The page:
Detroit Free Press from Detroit, Michigan on August 25, 1998 · Page 3
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Detroit Free Press from Detroit, Michigan · Page 3

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Detroit, Michigan
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Tuesday, August 25, 1998
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Page 3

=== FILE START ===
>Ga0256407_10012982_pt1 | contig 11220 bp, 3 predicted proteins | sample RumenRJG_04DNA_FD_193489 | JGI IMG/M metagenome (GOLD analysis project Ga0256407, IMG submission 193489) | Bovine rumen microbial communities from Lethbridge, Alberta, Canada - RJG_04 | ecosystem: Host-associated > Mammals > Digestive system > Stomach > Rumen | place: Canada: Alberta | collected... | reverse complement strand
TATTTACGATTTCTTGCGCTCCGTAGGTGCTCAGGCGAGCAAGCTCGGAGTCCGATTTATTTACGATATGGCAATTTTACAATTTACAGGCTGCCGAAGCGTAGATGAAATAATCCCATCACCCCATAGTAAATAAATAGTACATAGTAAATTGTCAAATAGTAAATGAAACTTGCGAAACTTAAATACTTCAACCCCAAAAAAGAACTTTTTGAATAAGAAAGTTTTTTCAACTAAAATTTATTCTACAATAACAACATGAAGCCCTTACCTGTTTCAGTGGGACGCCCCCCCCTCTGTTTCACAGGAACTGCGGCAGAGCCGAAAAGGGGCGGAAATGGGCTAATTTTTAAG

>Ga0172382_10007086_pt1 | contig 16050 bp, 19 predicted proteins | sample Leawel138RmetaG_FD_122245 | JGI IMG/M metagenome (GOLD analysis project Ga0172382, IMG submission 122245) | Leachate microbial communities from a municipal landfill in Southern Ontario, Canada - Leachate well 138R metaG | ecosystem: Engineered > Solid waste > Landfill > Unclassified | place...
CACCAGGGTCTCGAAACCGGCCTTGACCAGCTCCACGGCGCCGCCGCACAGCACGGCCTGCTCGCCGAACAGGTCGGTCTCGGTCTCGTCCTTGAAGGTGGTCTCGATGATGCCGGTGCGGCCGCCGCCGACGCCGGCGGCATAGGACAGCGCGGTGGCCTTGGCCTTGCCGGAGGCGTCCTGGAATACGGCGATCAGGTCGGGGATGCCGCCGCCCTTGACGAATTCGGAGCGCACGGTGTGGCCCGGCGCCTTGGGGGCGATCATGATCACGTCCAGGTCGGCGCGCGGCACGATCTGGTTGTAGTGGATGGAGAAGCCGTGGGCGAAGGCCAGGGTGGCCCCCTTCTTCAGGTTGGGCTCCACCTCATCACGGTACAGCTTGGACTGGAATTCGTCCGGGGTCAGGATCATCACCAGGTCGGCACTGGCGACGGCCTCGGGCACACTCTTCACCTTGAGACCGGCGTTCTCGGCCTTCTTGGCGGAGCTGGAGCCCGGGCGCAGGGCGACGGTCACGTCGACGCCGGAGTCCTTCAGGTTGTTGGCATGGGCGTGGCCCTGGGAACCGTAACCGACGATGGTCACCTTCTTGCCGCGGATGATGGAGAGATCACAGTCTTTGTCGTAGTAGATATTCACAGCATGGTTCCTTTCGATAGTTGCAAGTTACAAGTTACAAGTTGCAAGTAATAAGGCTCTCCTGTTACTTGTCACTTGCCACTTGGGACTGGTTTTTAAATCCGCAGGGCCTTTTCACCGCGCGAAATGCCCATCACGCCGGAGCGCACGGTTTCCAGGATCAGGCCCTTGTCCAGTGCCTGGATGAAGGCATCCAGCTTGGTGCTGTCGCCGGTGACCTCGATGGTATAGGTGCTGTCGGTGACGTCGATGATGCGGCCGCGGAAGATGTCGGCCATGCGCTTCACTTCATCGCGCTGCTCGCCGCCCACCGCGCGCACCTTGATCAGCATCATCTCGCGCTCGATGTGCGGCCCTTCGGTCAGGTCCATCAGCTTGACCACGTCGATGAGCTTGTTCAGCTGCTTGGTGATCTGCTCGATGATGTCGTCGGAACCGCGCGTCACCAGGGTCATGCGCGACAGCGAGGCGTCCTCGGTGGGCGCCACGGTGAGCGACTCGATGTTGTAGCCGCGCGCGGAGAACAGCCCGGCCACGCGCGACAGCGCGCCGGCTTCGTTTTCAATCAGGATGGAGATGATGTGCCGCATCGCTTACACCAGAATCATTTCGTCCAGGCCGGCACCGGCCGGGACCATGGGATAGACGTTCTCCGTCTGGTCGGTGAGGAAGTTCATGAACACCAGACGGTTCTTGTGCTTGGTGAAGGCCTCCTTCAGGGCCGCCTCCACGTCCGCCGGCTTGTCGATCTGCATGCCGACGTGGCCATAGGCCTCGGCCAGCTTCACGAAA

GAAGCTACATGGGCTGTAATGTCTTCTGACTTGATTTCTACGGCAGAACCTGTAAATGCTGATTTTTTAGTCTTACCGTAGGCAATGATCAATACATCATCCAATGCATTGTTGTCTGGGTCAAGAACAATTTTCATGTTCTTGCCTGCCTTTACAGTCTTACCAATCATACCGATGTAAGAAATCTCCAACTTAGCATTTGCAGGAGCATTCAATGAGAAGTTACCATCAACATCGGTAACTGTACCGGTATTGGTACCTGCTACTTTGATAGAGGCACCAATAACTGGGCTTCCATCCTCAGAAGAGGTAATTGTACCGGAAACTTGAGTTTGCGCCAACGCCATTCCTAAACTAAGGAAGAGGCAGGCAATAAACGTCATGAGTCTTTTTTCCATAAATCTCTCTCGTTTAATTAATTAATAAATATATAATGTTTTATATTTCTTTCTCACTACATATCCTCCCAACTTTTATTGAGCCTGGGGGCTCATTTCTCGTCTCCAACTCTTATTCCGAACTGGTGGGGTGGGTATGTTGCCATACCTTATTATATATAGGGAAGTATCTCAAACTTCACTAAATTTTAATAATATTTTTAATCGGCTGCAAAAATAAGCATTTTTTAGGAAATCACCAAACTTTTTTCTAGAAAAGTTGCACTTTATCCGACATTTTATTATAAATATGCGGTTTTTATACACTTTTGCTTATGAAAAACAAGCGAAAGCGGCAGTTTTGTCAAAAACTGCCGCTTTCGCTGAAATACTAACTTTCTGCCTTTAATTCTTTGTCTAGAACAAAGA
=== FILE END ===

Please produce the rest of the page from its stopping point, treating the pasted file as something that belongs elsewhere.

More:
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8A DETROIT FREE PRESfTCESDAY, AUGUST 25, 19! workers killed, 2 hurt as school wall falls Saginaw Co, WALL, from Page 1A Friday, but "we didn't think anything about it." . The school district employee speculated that gusty winds, recorded at 20 m.p.h. around 1 p.m. at Bishop International Airport in Flint, might have contributed to the collapse. The addition was isolated from the rest of the school, which has had no auditorium. The community was excited about getting one, several people said. In addition to Gillean, Mark Wick-ham, 37, of Flint, and Troy Vincke, 19 of New Lothrop, were pronounce dead or died at Hurley Medical Center in Flint, said Flushing Township Police Chief Doug Kennedy. Larry fiearup, 50, of Burton died at McLaren Regional Medical Center in Flint. " Mark Webb, 40, of Burton underwent surgery Monday at Hurley,1 where he was listed in critical condition. David Couch, 36, of Davison was listed in fair condition at McLaren. ! Wickham, Vincke and Gillean worked for Newkirk Electric Associates in Flint. Webb was employed by Thermal Systems Inc. of Flint, a heating and cooling company. It was not known Monday night where Bearup and Couch worked. ; Flushing Community Schools Superintendent William Tunnicliff said knowing the accident's cause was secondary to comforting the workers' families. , "We have not concerned ourselves with why. We're praying for those who are injured," Tunnicliff said. ! He said construction on the 17,5000-square-foot auditorium began in May and was to be completed next April. The 650-seat auditorium is estimated to cost $2.8 million. Classes for the 1,300-student high school are still set to open for a half day next Monday, Tunnicliff said. A freshman orientation scheduled for Monday night, however, was canceled and has not been rescheduled, Tunnicliff said. Gillean graduated from Flushing High School. "He was my son, my only son, that's all you need to know about Harm," said Betty Gillean said. Wickham's friends and relatives gathered at his Flint home Monday night, making funeral arrangements and awaiting details of how he died under a cascade of masonry. His father-in-law, James Beasley, said Wickham worked as an electrician and, in his spare time, remodeled his family's bungalow, recently adding a front porch and a basketball net for his 8-yeaiM)ld son Marcus. I Wickham had been married to his wife, Freda, for nearly a dozen years, Beasley said. "You couldn't beat him" for a son-ip-law, Beasley said. "He always had time for the kids." In addition to his son, Wickham had a stepdaughter, LeFreda, 18, Beasley said. I Wickham was a Flint native, Beasley said. Kennedy said the workers were Subcontractors of L.A. Construction Corp. of Flushing, the project's general contractor. ' Company officials refused to comment Monday night. S Kennedy said about 10 masons and electricians were working at the base of the 60-foot-long wall when it collapsed. Investigators from the Michigan Occupational Safety and Health Administration were at the scene Monday night to determine why the wall collapsed. They wouldn't speculate about what happened or discuss the company's record. School officials and construction workers insisted Monday that they do all they can to keep schools safe during construction. "We made a conscious decision to isolate the construction experience from the educational experience," said Steve Wasko, spokesman for the West Bloomfield Township District, where a 60,000-square-foot addition is being added to the high school. On Monday, the first day of school, Wasko said construction workers did not start working until after school, That's the trend with noisy or massive projects at many schools. In the Farmington District, six schools are undergoing major renovations. Authorities there said special safety measures are in place. For instance, temporary plywood walls separate students from construction, outdoor construction is fenced off and most of the heaviest work has been completed. "By the time school starts, you're past the danger zone," said Tony Rook, a site manager at O.E. Dunckel School in Farmington. School officials said they must get permission from local fire departments for children to return to buildings, in addition to passing random checks from the Occupational Safety and Health Administration. And many construction companies have their own safety programs. "We don't want to compromise the safety of a job," said William McCarthy, whose company is working on eight schools in the Detroit area. McCarthy sends an employee to check and report on each site at least once a month. Staff writers Matt Helms, Hugh McDiarmid Jr. and Joel Thurtell contributed to this report, as did the Associated Press. Robert H. Campbell can be reached at 1-248-586-2621. '8 Genesee ir' If 8 Co. I 11 I i A rvs ' H" 5 miles J j Oakland Co. Livingston Co. The pilots' union says they shared in the pain, so they, should share in the gain. Amount of concessions: $65,814 Today's value of stock received today va concessions: $104 765 Profit on concessions: $38,251 They have. ."i, In 1993, Northwest Airlines' pilots and all other employees made a bold and admirable move. They took a pay-cut to help ensure their company's survival. In return, they received stock in Northwest Airlines. THE PILOTS HAVE SHARED IN THE AIRLINE'S SUCCESS. Our pilots received over 14 million shares of stock. That stock is now worth almost 60 more than their wage concessions. But that's not all. What the pilots' union also fails to tell you is that during the years of 1993 to 1998, our pilots continued to get raises, promotions and other increases, as well as a salary snap-back increase in 1996. In total, the average Northwest pilot's pay went up 6.5 a year, for a cumulative increase of 37. A GENEROUS OFFER. We have offered to pay our pilots equal to the pilots at the three largest airlines - American, Delta and United - even though we are only half the size of those airlines. Pilot union negotiators say that isn't enough. They demand more - "an industry leading contract." WHAT'S FAIR? We want our pilots and all of our employees to continue to share in the success they helped build. But we must remain competitive to ensure that success. And we must keep flying. A ten-day strike by the pilots' union will cost the nation nearly $740 million and strand almost 700,000 passengers. It will virtually shut down the economies of nearly a dozen states. The bottom line is fairness. But fairness to all. It's time to be reasonable. www.nwa.com 1998 Northwest Airlines, Inc. I Detroit Free Press